ST. CHARLES, MO. (KMOV.com) – The suspect charged with shooting a Francis Howell teacher in the woods has been sentenced to 22 years in the Missouri Department of Corrections.
The Office of Prosecuting Attorney says Joshua Curtis, 36, of Winfield, MO plead guilty to first-degree assault and armed criminal action. Charges were filled on Nov. 29, 2017, when he allegedly opened fire striking a teacher jogging in a commonly used trail at Francis Howell High School.
Police said Joshua R. Curtis had been camping out in the woods by Francis Howell High School and had a stash of ammunition. Police believe he could have been living in the wooded area for two months.
According to police, the teacher was jogging on the Hamburg Trail near the school around 3 p.m. when encountered Curtis, who he doesn't know.
As the teacher passed by, Curtis turned and shot him in the back. Multiple shots were fired, but only one hit the teacher. Curtis didn’t take anything from the teacher and immediately fled the scene in the opposite direction.
The teacher was able to get to Highway 94 and flag down a motorist, who drove him back to Francis Howell High School. Once there, someone at the school administered medical aid until an ambulance got to the school. The teacher was conscious and talking to emergency responders when they arrived.
The teacher was released from the hosptial in November.
Police and SWAT officers searched the area for the suspect using dogs but were unable to locate him. The search continued into the night and picked back up when an officer in a police helicopter spotted a tent in the wildlife area near the trail. Around 11:30 a.m. Thursday, Curtis was taken into custody.
According to court documents, inside the tent officials found a “Gun mate” black range bag with a Plano Handgun Ammunition Case designed to hold 100 rounds of 9mm or .380 ACP ammunition inside. They also found a receipt from “Ultimate Defense” that was to Curtis’ mother.
According to officials, Curtis showed “no emotion” when he was told of the charge.
Curtis’ family members told police the suspect did take a class several years ago at the Ultimate Defense Firing Range. They also said Curtis owned a handgun when they moved out of the state several years ago. Since then, the family has had a falling out with Curtis and does not speak with him often.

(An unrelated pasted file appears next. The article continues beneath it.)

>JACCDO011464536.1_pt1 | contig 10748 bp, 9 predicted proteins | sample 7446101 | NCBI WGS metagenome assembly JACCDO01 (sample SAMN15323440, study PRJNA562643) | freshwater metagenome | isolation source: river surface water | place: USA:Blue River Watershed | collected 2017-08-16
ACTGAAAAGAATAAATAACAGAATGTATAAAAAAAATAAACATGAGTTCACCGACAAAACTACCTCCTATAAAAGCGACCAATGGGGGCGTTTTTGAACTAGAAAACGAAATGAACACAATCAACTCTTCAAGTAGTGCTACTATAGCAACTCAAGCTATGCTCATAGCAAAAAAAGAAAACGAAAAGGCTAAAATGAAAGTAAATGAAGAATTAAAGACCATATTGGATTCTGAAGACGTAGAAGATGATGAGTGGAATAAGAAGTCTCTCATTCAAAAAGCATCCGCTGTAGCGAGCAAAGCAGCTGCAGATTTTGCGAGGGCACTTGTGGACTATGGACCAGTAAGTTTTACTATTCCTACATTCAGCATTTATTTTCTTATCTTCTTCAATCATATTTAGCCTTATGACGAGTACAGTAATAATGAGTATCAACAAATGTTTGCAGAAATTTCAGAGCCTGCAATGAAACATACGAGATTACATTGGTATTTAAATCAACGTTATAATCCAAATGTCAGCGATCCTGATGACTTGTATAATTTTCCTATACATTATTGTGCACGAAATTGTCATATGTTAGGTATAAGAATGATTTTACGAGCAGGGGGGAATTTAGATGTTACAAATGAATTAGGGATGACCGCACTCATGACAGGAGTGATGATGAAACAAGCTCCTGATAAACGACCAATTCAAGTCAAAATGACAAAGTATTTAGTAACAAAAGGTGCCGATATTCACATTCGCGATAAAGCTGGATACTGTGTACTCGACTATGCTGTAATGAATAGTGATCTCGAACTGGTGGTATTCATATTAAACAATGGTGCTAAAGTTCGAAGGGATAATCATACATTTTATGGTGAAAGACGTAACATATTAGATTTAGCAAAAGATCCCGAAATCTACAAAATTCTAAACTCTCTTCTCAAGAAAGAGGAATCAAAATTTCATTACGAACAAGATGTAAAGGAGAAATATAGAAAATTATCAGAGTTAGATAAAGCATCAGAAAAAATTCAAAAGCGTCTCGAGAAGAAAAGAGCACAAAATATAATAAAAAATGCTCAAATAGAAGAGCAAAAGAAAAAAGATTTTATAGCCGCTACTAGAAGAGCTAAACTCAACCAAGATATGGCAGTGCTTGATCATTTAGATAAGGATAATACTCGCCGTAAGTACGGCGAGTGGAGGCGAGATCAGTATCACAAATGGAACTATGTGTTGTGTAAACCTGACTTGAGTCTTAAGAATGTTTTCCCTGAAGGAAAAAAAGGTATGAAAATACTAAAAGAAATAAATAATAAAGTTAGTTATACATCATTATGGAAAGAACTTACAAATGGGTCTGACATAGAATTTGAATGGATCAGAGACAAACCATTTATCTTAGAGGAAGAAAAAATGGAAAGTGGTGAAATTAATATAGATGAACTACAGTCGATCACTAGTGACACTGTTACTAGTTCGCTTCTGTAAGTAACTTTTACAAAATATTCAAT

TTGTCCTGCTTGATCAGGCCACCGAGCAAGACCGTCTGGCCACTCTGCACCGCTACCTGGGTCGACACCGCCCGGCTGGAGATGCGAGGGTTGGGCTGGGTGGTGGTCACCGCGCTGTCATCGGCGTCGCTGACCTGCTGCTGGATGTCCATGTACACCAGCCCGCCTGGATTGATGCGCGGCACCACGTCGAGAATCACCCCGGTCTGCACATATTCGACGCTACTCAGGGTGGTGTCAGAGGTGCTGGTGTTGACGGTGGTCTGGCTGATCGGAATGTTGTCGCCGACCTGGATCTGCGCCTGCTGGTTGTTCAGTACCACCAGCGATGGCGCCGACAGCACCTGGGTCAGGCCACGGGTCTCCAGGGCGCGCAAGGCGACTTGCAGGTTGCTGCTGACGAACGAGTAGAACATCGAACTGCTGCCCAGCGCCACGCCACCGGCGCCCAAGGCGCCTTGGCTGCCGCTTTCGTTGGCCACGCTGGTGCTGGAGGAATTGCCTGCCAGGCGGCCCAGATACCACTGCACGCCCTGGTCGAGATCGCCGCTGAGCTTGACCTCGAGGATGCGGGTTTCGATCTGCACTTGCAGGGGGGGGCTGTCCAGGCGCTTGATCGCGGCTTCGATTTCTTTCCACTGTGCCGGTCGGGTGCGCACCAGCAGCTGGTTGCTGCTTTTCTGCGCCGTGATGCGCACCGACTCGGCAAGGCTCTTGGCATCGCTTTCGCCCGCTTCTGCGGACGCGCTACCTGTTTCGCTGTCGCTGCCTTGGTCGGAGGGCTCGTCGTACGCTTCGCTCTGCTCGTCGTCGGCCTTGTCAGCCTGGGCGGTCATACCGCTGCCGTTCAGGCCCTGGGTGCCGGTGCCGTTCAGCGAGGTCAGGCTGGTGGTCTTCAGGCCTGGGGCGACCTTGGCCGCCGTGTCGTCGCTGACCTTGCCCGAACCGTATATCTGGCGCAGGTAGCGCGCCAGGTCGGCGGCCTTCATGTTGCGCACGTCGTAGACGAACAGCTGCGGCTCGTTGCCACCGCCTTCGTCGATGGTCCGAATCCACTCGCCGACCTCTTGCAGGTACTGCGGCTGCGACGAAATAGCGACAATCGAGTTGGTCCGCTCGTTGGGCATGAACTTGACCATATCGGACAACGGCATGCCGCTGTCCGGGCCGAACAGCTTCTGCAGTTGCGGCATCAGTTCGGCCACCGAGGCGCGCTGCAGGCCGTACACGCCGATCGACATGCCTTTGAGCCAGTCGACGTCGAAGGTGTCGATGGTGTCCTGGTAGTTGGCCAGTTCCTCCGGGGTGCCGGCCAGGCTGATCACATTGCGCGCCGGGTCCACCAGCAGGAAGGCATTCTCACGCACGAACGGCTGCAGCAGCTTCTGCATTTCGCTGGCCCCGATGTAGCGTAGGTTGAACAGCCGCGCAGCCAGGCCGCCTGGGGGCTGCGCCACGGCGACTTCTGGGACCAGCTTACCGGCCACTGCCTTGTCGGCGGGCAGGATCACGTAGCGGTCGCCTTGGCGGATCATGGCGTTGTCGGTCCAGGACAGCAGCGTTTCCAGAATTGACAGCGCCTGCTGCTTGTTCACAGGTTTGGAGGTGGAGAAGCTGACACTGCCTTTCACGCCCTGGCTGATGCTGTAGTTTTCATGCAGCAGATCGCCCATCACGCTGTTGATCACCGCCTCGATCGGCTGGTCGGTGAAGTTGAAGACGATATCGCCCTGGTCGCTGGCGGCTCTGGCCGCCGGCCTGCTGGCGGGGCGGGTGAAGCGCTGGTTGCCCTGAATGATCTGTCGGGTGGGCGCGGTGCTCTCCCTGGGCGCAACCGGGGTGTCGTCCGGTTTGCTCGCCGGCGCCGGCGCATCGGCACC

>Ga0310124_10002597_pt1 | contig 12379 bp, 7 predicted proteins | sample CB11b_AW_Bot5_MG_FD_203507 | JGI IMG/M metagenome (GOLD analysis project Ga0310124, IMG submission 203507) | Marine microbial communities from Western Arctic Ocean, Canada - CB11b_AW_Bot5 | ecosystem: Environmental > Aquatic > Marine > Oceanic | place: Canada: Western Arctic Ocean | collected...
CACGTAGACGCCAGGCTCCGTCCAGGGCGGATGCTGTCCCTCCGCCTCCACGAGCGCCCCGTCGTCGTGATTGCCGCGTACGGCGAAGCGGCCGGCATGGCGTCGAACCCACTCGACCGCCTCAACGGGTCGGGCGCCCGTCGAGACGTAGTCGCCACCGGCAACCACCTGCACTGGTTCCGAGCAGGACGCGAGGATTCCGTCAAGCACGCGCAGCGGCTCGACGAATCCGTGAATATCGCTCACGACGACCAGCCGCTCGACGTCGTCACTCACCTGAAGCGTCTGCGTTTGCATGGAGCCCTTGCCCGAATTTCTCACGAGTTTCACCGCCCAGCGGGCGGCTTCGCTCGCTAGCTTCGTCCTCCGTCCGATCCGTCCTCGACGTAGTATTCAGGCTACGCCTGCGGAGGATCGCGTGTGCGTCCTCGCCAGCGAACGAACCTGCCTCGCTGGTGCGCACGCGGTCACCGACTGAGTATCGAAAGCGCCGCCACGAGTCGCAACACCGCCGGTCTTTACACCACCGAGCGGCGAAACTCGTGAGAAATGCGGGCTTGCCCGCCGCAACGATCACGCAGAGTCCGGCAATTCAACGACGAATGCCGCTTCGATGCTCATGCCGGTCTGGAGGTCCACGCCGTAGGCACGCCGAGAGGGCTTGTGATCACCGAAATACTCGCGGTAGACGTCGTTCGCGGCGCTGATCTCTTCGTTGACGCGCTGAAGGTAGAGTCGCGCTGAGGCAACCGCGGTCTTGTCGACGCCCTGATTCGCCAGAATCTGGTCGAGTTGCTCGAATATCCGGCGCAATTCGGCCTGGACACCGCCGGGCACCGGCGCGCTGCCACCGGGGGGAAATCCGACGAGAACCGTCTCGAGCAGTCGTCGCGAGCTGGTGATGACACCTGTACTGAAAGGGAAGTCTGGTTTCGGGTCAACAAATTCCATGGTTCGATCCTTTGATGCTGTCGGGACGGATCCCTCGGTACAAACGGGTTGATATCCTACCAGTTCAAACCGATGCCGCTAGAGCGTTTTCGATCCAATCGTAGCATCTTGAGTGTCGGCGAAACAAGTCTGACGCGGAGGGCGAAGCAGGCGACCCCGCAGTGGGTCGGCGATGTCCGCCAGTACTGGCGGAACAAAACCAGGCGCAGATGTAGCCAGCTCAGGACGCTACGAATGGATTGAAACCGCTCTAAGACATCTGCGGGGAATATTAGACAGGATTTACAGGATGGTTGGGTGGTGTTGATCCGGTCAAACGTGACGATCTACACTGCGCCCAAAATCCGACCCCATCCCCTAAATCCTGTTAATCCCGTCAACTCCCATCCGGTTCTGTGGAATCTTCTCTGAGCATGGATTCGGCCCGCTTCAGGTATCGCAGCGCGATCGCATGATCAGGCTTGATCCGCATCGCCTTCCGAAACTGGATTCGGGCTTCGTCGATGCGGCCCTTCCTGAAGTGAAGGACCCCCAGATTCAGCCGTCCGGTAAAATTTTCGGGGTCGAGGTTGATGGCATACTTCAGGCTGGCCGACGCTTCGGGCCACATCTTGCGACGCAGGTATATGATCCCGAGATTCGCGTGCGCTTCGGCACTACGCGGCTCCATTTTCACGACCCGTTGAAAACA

When police searched Curtis’ vehicle, investigators found a locked safe generally used to store handguns under the front driver’s seat but there was not a gun inside. Conservation agents reported seeing Curtis’ vehicle in the area for the past two months.
A witness on the trail said he saw a person who matched Curtis' description talking into an item believed to be a radio. When Curtis was taken into custody, he was reportedly in possession of a handheld device similar to the one the witness described, however, police have not been able to determine if he was talking to anyone on the other end or if the radio even functions properly.
There was a second tent found in the area, but prosecutors said the items in the tent all belong to Curtis.
The injured teacher was able to identify Curtis as the suspect through a photo lineup, according to officials.
Officials believe Curtis picked his victim at random on the trail.
"How can you predict someone is going to do something so sadistic?" said St. Charles County Prosecuting Attorney Tim Lohmar. "We haven't been able to determine a clear motive."
Lohmar also said they have seen no overt indications Curtis is mentally ill.
Police are continuing to search the area of the shooting for the gun used in the attack.
“We never would have thought it would ever happen,” said Anthony Giacalone, a senior at the school. “Those trails are safe. I’ve ran them for four years now, nothing like this has ever occurred so it was shocking to me.”
After the shooting and when investigators were back in the area, the high school and surrounding schools were placed on lockdown. The lockdown was lifted when Curtis was taken into custody.
“That is very scary. It just missed. I feel like it could have been a lot worse than what happened. We are very thankful for that,” said Logan Goulet, a student taught by the teacher who was shot.
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